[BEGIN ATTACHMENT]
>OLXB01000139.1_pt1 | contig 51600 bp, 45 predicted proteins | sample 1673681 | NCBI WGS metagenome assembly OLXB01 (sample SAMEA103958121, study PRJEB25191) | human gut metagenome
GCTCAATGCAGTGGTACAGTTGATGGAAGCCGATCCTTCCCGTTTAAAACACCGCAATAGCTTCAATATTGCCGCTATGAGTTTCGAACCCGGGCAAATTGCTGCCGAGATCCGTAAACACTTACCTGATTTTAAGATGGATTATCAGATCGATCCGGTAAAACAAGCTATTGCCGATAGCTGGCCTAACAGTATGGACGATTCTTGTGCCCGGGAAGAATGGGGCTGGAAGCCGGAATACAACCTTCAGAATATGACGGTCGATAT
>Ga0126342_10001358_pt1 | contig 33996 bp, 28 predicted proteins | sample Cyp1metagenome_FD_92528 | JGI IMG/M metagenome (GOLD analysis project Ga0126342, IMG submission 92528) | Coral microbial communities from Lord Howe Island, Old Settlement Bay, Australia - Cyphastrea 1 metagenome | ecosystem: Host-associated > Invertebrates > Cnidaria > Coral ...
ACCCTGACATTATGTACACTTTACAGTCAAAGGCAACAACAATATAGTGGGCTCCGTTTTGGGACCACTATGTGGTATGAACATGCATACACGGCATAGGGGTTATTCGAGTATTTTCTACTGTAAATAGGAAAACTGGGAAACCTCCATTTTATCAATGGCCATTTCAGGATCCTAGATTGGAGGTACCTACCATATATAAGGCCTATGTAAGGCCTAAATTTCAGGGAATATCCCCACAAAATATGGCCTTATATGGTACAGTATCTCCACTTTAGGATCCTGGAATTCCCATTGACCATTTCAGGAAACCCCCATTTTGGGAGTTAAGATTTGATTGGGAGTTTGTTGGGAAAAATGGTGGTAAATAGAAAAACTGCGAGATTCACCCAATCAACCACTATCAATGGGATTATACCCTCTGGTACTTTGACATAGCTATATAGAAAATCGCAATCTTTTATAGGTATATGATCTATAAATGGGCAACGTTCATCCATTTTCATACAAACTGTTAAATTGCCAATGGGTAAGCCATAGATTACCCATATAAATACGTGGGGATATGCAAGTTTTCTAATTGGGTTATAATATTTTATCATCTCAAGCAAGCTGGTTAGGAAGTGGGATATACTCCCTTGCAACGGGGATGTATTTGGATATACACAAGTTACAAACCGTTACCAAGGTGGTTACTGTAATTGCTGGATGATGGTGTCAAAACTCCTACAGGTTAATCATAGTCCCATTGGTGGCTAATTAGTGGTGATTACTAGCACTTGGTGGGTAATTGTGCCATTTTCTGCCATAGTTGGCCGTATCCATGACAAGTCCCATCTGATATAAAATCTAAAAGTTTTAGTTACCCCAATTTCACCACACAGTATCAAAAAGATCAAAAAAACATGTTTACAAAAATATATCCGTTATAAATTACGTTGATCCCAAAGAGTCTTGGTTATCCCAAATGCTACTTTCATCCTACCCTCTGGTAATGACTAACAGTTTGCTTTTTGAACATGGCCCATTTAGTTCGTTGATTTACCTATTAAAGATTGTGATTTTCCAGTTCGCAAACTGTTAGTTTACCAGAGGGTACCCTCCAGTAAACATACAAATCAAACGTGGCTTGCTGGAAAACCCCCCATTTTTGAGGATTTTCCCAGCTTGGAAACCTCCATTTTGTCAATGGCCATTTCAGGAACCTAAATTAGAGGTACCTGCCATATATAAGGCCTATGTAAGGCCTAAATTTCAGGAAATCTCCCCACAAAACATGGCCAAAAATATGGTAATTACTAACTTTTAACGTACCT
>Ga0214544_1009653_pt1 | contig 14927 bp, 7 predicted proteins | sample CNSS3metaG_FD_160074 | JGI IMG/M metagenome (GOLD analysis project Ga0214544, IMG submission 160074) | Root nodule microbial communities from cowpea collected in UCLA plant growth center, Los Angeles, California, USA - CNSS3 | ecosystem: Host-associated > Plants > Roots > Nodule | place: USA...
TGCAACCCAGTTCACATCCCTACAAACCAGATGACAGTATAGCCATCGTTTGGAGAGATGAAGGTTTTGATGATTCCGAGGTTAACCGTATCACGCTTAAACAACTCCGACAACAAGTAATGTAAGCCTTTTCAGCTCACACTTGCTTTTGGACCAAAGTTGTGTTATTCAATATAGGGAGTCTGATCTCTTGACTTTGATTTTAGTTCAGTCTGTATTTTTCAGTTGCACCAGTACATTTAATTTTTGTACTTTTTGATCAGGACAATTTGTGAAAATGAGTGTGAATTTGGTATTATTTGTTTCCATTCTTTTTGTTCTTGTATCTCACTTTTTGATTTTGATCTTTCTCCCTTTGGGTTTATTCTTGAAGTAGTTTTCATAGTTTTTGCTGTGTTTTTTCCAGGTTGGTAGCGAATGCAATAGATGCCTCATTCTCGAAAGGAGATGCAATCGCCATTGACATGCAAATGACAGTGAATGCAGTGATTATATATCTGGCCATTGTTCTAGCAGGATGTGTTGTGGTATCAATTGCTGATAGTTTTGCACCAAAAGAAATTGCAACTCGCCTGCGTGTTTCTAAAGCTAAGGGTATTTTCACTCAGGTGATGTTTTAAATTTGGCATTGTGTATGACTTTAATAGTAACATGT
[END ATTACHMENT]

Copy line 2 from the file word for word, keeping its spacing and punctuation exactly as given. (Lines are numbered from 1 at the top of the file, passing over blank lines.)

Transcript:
GCTCAATGCAGTGGTACAGTTGATGGAAGCCGATCCTTCCCGTTTAAAACACCGCAATAGCTTCAATATTGCCGCTATGAGTTTCGAACCCGGGCAAATTGCTGCCGAGATCCGTAAACACTTACCTGATTTTAAGATGGATTATCAGATCGATCCGGTAAAACAAGCTATTGCCGATAGCTGGCCTAACAGTATGGACGATTCTTGTGCCCGGGAAGAATGGGGCTGGAAGCCGGAATACAACCTTCAGAATATGACGGTCGATAT